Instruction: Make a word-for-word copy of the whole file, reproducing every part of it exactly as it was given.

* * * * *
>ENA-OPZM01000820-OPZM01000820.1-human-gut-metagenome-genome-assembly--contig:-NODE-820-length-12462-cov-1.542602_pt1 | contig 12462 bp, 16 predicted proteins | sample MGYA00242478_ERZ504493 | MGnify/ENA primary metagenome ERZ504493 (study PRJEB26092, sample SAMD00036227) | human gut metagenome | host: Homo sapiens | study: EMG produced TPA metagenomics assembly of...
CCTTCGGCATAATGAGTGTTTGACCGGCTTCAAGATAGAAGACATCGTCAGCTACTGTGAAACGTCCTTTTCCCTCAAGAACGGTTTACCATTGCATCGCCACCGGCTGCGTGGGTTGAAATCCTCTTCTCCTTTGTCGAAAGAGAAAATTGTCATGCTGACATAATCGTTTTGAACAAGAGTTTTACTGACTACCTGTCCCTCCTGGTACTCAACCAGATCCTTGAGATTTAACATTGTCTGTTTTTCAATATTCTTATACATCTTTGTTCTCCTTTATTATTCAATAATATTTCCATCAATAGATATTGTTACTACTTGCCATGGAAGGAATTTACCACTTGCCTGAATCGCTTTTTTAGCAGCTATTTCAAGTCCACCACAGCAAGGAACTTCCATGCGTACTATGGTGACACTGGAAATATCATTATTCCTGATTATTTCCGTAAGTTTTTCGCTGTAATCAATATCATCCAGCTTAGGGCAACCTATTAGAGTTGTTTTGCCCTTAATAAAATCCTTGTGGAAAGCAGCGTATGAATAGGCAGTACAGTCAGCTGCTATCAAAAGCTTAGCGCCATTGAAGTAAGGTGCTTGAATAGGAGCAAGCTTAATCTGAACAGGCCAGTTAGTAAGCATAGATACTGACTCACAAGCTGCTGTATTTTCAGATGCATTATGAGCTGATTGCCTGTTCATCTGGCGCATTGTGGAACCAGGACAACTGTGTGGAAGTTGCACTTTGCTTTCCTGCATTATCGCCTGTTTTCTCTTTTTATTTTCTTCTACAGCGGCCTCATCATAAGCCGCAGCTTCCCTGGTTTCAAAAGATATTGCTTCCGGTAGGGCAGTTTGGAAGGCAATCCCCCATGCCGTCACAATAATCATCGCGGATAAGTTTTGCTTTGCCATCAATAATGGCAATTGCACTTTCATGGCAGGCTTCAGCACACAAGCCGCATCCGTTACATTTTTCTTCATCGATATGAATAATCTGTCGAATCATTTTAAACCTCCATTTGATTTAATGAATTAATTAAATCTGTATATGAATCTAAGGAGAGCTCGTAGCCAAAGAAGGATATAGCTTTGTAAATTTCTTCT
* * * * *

>ENA-OPZM01000820-OPZM01000820.1-human-gut-metagenome-genome-assembly--contig:-NODE-820-length-12462-cov-1.542602_pt1 | contig 12462 bp, 16 predicted proteins | sample MGYA00242478_ERZ504493 | MGnify/ENA primary metagenome ERZ504493 (study PRJEB26092, sample SAMD00036227) | human gut metagenome | host: Homo sapiens | study: EMG produced TPA metagenomics assembly of...
CCTTCGGCATAATGAGTGTTTGACCGGCTTCAAGATAGAAGACATCGTCAGCTACTGTGAAACGTCCTTTTCCCTCAAGAACGGTTTACCATTGCATCGCCACCGGCTGCGTGGGTTGAAATCCTCTTCTCCTTTGTCGAAAGAGAAAATTGTCATGCTGACATAATCGTTTTGAACAAGAGTTTTACTGACTACCTGTCCCTCCTGGTACTCAACCAGATCCTTGAGATTTAACATTGTCTGTTTTTCAATATTCTTATACATCTTTGTTCTCCTTTATTATTCAATAATATTTCCATCAATAGATATTGTTACTACTTGCCATGGAAGGAATTTACCACTTGCCTGAATCGCTTTTTTAGCAGCTATTTCAAGTCCACCACAGCAAGGAACTTCCATGCGTACTATGGTGACACTGGAAATATCATTATTCCTGATTATTTCCGTAAGTTTTTCGCTGTAATCAATATCATCCAGCTTAGGGCAACCTATTAGAGTTGTTTTGCCCTTAATAAAATCCTTGTGGAAAGCAGCGTATGAATAGGCAGTACAGTCAGCTGCTATCAAAAGCTTAGCGCCATTGAAGTAAGGTGCTTGAATAGGAGCAAGCTTAATCTGAACAGGCCAGTTAGTAAGCATAGATACTGACTCACAAGCTGCTGTATTTTCAGATGCATTATGAGCTGATTGCCTGTTCATCTGGCGCATTGTGGAACCAGGACAACTGTGTGGAAGTTGCACTTTGCTTTCCTGCATTATCGCCTGTTTTCTCTTTTTATTTTCTTCTACAGCGGCCTCATCATAAGCCGCAGCTTCCCTGGTTTCAAAAGATATTGCTTCCGGTAGGGCAGTTTGGAAGGCAATCCCCCATGCCGTCACAATAATCATCGCGGATAAGTTTTGCTTTGCCATCAATAATGGCAATTGCACTTTCATGGCAGGCTTCAGCACACAAGCCGCATCCGTTACATTTTTCTTCATCGATATGAATAATCTGTCGAATCATTTTAAACCTCCATTTGATTTAATGAATTAATTAAATCTGTATATGAATCTAAGGAGAGCTCGTAGCCAAAGAAGGATATAGCTTTGTAAATTTCTTCT